Paths to Work: The Political Economy of Education and Social Inequality in the United States, 1870-1940
Groeger, Cristina V.
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CitationGroeger, Cristina V. 2017. Paths to Work: The Political Economy of Education and Social Inequality in the United States, 1870-1940. Doctoral dissertation, Harvard University, Graduate School of Arts & Sciences.
AbstractThis dissertation examines how the expansion of formal education, so often hailed as a road to opportunity, gave rise to a new form of social inequality in the modern United States. Using quantitative data analysis and qualitative archival sources, it traces the transformation from workplace-based training for employment in the nineteenth century to school-based training in the twentieth century. This dissertation examines the city of Boston, a city that pioneered many developments in American education and was home to a heterogeneous population and diversified economy. Prior interpreters have applied competing frameworks to the relationship between education and work: “human capital” by economists, “credentialism” by sociologists, and “skill-formation regimes” by political scientists. By delving deeply into the history of this transformation, I show how an expanding landscape of schools facilitated social mobility for some, especially women and second-generation immigrants, but also encouraged “professional” strategies of job control based on exclusionary educational credentials that overwhelmingly benefited an educated, white, male, elite. My dissertation reorients the focus of contemporary inequality scholarship from the “turning point” of the 1970s to the profound transformation of paths to work a century earlier.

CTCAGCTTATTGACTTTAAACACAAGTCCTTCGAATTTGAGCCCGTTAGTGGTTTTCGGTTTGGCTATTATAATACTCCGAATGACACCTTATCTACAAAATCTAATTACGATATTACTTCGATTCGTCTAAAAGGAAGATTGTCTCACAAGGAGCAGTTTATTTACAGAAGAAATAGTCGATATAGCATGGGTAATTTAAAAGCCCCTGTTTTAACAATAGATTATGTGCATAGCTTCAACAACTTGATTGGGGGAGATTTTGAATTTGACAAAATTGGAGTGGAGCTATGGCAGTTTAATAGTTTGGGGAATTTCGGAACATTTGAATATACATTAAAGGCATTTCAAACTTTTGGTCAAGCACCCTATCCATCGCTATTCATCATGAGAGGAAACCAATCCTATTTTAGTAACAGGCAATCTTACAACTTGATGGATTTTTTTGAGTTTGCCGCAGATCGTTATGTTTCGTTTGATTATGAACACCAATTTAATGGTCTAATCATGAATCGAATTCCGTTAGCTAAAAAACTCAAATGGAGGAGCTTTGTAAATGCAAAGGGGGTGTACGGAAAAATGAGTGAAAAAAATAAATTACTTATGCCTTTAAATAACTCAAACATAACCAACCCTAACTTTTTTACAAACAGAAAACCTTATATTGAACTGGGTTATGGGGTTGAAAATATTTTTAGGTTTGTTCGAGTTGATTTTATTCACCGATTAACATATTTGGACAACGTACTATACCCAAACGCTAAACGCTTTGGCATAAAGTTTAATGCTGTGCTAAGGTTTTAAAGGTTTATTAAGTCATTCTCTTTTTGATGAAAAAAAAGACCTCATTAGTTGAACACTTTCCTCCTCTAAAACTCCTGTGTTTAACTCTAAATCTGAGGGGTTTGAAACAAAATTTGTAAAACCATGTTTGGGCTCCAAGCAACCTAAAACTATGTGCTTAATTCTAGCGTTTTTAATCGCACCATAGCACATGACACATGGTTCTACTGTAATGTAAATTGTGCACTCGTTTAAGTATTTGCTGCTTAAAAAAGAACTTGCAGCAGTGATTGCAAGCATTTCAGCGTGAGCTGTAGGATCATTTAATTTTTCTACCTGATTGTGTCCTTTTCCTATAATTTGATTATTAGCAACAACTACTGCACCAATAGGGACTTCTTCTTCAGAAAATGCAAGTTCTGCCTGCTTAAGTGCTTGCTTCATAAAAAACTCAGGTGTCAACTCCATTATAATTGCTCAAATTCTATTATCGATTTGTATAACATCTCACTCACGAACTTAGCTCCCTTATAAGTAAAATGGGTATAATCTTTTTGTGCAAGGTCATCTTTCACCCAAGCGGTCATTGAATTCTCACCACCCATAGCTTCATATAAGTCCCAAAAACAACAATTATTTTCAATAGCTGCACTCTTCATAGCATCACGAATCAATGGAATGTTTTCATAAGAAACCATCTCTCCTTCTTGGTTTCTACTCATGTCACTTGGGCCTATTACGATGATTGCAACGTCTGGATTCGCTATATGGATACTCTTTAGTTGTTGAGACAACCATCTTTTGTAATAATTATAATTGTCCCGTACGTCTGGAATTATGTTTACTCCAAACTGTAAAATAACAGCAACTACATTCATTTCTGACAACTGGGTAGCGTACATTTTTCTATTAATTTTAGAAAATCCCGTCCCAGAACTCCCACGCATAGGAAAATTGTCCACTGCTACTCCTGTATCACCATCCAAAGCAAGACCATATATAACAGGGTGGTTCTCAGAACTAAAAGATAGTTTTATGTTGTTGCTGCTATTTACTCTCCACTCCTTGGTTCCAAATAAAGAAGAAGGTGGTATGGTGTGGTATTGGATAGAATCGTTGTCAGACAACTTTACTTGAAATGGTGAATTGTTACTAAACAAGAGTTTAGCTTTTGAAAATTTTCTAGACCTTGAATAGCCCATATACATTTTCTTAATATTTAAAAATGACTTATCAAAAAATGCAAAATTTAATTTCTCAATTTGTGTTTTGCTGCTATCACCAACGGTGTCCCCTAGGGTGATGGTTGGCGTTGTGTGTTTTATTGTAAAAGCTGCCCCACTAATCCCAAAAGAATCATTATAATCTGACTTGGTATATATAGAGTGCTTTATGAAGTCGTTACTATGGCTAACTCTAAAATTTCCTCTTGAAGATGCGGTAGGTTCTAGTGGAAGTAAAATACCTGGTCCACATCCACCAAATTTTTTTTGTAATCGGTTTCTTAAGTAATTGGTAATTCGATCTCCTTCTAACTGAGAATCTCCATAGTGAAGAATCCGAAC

Citable link to this pagehttp://nrs.harvard.edu/urn-3:HUL.InstRepos:41140201
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